The ulnar nerve is the nerve that connects the neck to the fingers. The nerve is close to the ulna bone, which starts from the little finger to the forearm. The nerve is responsible for the forearm, ring, and little finger sensation. The length of the nerve creates several areas it can be affected. One common area is the elbow in the cubital tunnel. The cubital funnel is an aisle for the ulnar nerve, muscle, ligament, and bone. Cubital tunnel syndrome is an injury that obstructs the passage of the ulnar nerve, causing irritation, swelling, or inflammation. The pain is similar to hurting your funny bone in the elbow. The ulnar nerve is the funny bone. The injury can be severe, needing the attention of a health practitioner. However, there are ways to resolve the injury. Read on to find out.
What causes cubital tunnel syndrome?
The cause of cubital tunnel syndrome is not certain, making it hard to narrow down the exact cause. However, some factors include:
- Anatomy: the ulnar nerve soft tissue may become thicker or form extra muscle, which affects the function of the nerve causing cubital tunnel syndrome.
- Pressure: leaning on the elbow can compress the ulnar nerve causing numbness to your ring finger, arm, pinky finger, and hand.
- Snapping: the ulnar nerve may shift from the position over the medial epicondyle, causing nerve irritation.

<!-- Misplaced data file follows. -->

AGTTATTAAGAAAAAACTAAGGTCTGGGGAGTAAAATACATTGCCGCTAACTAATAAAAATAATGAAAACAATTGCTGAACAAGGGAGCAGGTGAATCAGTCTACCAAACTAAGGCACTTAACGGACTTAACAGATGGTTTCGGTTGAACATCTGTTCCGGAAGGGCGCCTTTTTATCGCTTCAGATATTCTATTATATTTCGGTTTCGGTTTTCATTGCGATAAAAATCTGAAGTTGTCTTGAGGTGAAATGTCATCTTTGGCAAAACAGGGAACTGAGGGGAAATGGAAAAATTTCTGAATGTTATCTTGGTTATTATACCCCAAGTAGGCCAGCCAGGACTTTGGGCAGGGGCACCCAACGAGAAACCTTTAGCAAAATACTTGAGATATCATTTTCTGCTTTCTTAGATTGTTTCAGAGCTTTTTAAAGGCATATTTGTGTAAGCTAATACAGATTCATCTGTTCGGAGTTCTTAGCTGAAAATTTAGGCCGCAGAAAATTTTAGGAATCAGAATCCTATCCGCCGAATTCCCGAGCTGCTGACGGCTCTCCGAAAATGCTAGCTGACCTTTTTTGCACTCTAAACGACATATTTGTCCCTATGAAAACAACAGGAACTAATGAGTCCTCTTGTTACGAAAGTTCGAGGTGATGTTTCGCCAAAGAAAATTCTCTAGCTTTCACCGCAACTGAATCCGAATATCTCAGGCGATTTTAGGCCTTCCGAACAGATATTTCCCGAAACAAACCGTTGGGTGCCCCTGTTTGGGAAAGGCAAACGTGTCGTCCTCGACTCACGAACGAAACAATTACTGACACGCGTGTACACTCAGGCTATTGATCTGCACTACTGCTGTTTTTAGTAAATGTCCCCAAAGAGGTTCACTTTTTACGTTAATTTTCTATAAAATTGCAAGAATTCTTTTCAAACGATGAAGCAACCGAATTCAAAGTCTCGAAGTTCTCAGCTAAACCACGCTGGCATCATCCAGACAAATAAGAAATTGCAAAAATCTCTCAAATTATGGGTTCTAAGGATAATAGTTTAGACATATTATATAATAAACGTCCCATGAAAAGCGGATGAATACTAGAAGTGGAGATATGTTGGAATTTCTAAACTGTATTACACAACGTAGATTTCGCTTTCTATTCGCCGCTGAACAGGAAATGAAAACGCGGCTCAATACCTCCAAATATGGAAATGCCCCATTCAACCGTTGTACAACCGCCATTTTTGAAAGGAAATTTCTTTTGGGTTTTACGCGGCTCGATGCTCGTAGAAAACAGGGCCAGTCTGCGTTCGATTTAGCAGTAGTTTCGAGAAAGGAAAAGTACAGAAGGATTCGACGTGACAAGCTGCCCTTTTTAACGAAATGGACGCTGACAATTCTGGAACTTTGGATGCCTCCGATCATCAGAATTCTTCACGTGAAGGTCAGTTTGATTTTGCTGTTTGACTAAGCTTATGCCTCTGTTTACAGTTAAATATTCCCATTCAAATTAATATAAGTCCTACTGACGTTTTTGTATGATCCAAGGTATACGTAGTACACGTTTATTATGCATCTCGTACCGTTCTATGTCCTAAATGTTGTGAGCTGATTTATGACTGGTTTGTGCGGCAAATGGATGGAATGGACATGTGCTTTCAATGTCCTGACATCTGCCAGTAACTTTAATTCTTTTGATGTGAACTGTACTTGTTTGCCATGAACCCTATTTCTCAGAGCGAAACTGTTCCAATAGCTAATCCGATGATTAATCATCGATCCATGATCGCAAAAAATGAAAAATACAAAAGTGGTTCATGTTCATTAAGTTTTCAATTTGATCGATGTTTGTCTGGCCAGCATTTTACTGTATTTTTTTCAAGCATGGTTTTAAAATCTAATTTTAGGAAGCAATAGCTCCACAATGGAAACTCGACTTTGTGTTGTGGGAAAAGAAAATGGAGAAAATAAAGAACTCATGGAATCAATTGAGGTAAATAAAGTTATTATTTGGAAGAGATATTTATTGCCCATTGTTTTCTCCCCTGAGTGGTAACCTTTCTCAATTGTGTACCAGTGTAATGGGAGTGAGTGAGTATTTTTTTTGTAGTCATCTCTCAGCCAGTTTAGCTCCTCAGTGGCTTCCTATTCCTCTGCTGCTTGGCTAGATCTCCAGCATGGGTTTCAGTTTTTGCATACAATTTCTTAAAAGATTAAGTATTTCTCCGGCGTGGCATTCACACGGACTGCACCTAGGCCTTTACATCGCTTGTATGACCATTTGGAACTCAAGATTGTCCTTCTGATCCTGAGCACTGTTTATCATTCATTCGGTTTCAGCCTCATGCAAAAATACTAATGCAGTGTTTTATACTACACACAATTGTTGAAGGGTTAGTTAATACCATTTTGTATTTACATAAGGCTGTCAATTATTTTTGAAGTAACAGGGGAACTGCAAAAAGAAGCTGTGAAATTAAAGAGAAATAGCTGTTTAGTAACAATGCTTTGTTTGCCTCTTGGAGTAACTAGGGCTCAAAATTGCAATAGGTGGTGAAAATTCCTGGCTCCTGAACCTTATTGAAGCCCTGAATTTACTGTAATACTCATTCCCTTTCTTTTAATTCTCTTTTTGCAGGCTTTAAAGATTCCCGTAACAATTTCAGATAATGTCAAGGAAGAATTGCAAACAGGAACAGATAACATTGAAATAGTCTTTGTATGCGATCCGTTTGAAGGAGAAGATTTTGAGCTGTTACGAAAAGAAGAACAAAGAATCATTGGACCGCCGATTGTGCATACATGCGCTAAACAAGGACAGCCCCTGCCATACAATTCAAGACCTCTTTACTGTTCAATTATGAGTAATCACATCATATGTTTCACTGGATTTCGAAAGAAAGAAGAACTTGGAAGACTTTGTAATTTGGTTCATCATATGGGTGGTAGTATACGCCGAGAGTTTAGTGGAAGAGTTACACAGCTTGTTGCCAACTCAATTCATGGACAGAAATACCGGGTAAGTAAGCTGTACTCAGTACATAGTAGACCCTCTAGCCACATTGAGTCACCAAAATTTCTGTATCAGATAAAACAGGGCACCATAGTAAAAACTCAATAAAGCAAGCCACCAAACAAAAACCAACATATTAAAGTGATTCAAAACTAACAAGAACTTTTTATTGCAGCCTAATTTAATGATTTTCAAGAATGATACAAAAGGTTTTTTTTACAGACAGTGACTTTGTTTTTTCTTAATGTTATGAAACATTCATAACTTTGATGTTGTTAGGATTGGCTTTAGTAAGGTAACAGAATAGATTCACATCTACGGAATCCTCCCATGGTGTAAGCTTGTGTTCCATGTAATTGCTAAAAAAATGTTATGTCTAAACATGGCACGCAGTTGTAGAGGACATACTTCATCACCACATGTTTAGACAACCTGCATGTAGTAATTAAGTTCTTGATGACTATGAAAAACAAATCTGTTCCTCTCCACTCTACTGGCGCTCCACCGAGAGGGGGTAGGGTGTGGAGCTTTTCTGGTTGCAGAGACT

- Stretching: the nerve might get over stretched from bending the elbow for a long time, especially when sleeping.
What are the symptoms of cubital tunnel syndrome?
The symptoms of the injury can last for more than six weeks. The muscle can start to waste if the issue is not attended to. However, treating the compressed nerve can mitigate, improve or make symptoms disappear. Here are some things to observe for cubital tunnel syndrome.
- Numbness or tingling of fingers
- Occasional numbness in the fingers and hand
- Pain inside the elbow
- Persistent tingling of the hand and fingers
The primary symptoms are pain, tingling, and numbness of the hand. The sensation occurs when you bend your elbow while driving, holding the phone, or sleeping.
How is cubital tunnel syndrome diagnosed?
The doctor performs a medical history and physical exam in addition to a series of tests like;
- Nerve conduction test to figure out the nerve’s signal response when compressed or constricted.
- An electromyogram (EMG) is a test of nerve and muscle function. It is also a way to test the forearm muscles to check for faulty functions on the ulnar nerve.
- An X-ray looks at the elbow bones to check for diseases like arthritis or bone spur in the elbow.
How is cubital tunnel syndrome treated?
The best way to treat cubital tunnel syndrome is to stop the pain-causing activity. Treatment may include:
- Resting and stopping the activity that triggers the injury, such as stretching or bending the elbow
- Wearing a tight splint or foam elbow brace to restrict movement and mitigate irritation
- Taking anti-inflammatory drugs like naproxen
- Performing nerve gliding exercises
In cases where the treatment may not show rewarding results, the health provider may suggest steroid injections to mitigate pain and swelling or surgery.
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